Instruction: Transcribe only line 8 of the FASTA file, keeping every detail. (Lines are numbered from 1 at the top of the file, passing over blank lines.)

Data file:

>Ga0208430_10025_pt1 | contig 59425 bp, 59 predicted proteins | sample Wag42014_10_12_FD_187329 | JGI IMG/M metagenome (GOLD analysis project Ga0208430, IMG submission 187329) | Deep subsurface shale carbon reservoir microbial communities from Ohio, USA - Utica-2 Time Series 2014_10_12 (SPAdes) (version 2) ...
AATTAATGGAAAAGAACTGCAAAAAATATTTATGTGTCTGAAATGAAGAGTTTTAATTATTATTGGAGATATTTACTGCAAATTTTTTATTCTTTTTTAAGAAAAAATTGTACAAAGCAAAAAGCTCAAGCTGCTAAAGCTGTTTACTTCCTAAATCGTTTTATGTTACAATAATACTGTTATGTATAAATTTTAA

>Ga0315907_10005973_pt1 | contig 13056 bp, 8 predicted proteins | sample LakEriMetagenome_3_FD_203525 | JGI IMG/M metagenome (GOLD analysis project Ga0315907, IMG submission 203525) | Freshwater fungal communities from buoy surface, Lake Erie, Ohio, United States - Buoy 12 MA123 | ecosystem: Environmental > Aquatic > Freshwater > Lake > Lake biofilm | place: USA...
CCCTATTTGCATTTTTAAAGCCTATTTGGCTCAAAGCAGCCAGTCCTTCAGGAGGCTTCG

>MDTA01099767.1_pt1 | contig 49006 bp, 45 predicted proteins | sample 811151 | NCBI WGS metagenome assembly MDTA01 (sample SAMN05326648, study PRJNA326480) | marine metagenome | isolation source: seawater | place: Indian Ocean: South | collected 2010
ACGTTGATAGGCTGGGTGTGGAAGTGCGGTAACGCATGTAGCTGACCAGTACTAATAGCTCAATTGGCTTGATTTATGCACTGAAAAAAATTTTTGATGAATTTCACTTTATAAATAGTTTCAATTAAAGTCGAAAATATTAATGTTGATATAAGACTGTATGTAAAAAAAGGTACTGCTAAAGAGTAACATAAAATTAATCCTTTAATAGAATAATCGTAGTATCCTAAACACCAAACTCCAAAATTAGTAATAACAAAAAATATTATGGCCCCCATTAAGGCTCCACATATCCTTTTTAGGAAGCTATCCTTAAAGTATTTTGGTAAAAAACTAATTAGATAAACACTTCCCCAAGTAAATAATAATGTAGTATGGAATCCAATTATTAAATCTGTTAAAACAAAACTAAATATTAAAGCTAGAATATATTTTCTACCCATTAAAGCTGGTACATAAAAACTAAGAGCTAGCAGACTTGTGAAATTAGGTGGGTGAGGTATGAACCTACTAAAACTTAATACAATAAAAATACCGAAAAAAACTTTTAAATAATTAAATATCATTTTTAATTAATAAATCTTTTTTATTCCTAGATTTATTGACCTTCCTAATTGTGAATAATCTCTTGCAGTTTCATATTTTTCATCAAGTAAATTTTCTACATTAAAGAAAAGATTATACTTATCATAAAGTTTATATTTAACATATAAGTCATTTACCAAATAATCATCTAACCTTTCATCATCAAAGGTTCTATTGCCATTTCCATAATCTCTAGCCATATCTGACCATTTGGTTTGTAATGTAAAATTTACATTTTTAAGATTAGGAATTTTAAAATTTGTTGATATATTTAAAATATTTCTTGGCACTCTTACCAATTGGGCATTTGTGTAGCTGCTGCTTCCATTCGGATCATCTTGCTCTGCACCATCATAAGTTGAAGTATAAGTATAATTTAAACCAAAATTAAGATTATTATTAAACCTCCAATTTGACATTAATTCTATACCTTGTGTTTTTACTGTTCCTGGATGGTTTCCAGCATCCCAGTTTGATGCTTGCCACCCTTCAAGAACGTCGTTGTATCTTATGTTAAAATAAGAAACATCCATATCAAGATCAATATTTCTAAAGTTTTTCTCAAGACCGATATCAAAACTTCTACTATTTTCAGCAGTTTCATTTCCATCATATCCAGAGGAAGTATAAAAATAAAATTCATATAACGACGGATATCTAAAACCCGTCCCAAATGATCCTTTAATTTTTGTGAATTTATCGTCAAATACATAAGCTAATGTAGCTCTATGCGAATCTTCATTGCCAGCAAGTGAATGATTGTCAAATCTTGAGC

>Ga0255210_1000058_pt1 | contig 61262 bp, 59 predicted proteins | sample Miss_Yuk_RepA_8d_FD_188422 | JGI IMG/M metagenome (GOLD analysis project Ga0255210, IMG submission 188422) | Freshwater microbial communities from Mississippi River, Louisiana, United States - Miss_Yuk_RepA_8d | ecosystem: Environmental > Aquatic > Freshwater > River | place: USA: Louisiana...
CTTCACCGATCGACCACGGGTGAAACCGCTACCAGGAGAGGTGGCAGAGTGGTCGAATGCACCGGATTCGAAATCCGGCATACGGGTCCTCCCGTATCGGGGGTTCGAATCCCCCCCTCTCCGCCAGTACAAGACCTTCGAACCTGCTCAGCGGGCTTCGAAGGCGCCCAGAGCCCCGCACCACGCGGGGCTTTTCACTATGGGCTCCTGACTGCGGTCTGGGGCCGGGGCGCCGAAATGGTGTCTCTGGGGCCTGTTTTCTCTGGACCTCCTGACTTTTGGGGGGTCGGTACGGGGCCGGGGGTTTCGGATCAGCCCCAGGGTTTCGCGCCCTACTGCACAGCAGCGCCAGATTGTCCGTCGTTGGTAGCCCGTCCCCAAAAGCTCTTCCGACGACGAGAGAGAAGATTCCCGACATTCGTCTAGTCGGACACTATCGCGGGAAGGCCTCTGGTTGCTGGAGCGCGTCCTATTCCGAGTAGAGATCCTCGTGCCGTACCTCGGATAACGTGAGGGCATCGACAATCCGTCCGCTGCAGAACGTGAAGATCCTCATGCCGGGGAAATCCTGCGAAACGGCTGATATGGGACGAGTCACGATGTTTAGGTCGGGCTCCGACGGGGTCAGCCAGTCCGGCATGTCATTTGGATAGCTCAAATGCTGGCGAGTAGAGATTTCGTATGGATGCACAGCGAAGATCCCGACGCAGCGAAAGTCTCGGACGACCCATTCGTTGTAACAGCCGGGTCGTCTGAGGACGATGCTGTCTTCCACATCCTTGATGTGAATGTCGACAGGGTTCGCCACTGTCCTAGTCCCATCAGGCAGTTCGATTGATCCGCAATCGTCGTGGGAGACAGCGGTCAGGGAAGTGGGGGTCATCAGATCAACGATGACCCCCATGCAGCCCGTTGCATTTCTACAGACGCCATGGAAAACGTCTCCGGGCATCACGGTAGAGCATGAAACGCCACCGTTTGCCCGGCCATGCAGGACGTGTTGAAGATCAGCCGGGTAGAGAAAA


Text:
CTTCACCGATCGACCACGGGTGAAACCGCTACCAGGAGAGGTGGCAGAGTGGTCGAATGCACCGGATTCGAAATCCGGCATACGGGTCCTCCCGTATCGGGGGTTCGAATCCCCCCCTCTCCGCCAGTACAAGACCTTCGAACCTGCTCAGCGGGCTTCGAAGGCGCCCAGAGCCCCGCACCACGCGGGGCTTTTCACTATGGGCTCCTGACTGCGGTCTGGGGCCGGGGCGCCGAAATGGTGTCTCTGGGGCCTGTTTTCTCTGGACCTCCTGACTTTTGGGGGGTCGGTACGGGGCCGGGGGTTTCGGATCAGCCCCAGGGTTTCGCGCCCTACTGCACAGCAGCGCCAGATTGTCCGTCGTTGGTAGCCCGTCCCCAAAAGCTCTTCCGACGACGAGAGAGAAGATTCCCGACATTCGTCTAGTCGGACACTATCGCGGGAAGGCCTCTGGTTGCTGGAGCGCGTCCTATTCCGAGTAGAGATCCTCGTGCCGTACCTCGGATAACGTGAGGGCATCGACAATCCGTCCGCTGCAGAACGTGAAGATCCTCATGCCGGGGAAATCCTGCGAAACGGCTGATATGGGACGAGTCACGATGTTTAGGTCGGGCTCCGACGGGGTCAGCCAGTCCGGCATGTCATTTGGATAGCTCAAATGCTGGCGAGTAGAGATTTCGTATGGATGCACAGCGAAGATCCCGACGCAGCGAAAGTCTCGGACGACCCATTCGTTGTAACAGCCGGGTCGTCTGAGGACGATGCTGTCTTCCACATCCTTGATGTGAATGTCGACAGGGTTCGCCACTGTCCTAGTCCCATCAGGCAGTTCGATTGATCCGCAATCGTCGTGGGAGACAGCGGTCAGGGAAGTGGGGGTCATCAGATCAACGATGACCCCCATGCAGCCCGTTGCATTTCTACAGACGCCATGGAAAACGTCTCCGGGCATCACGGTAGAGCATGAAACGCCACCGTTTGCCCGGCCATGCAGGACGTGTTGAAGATCAGCCGGGTAGAGAAAA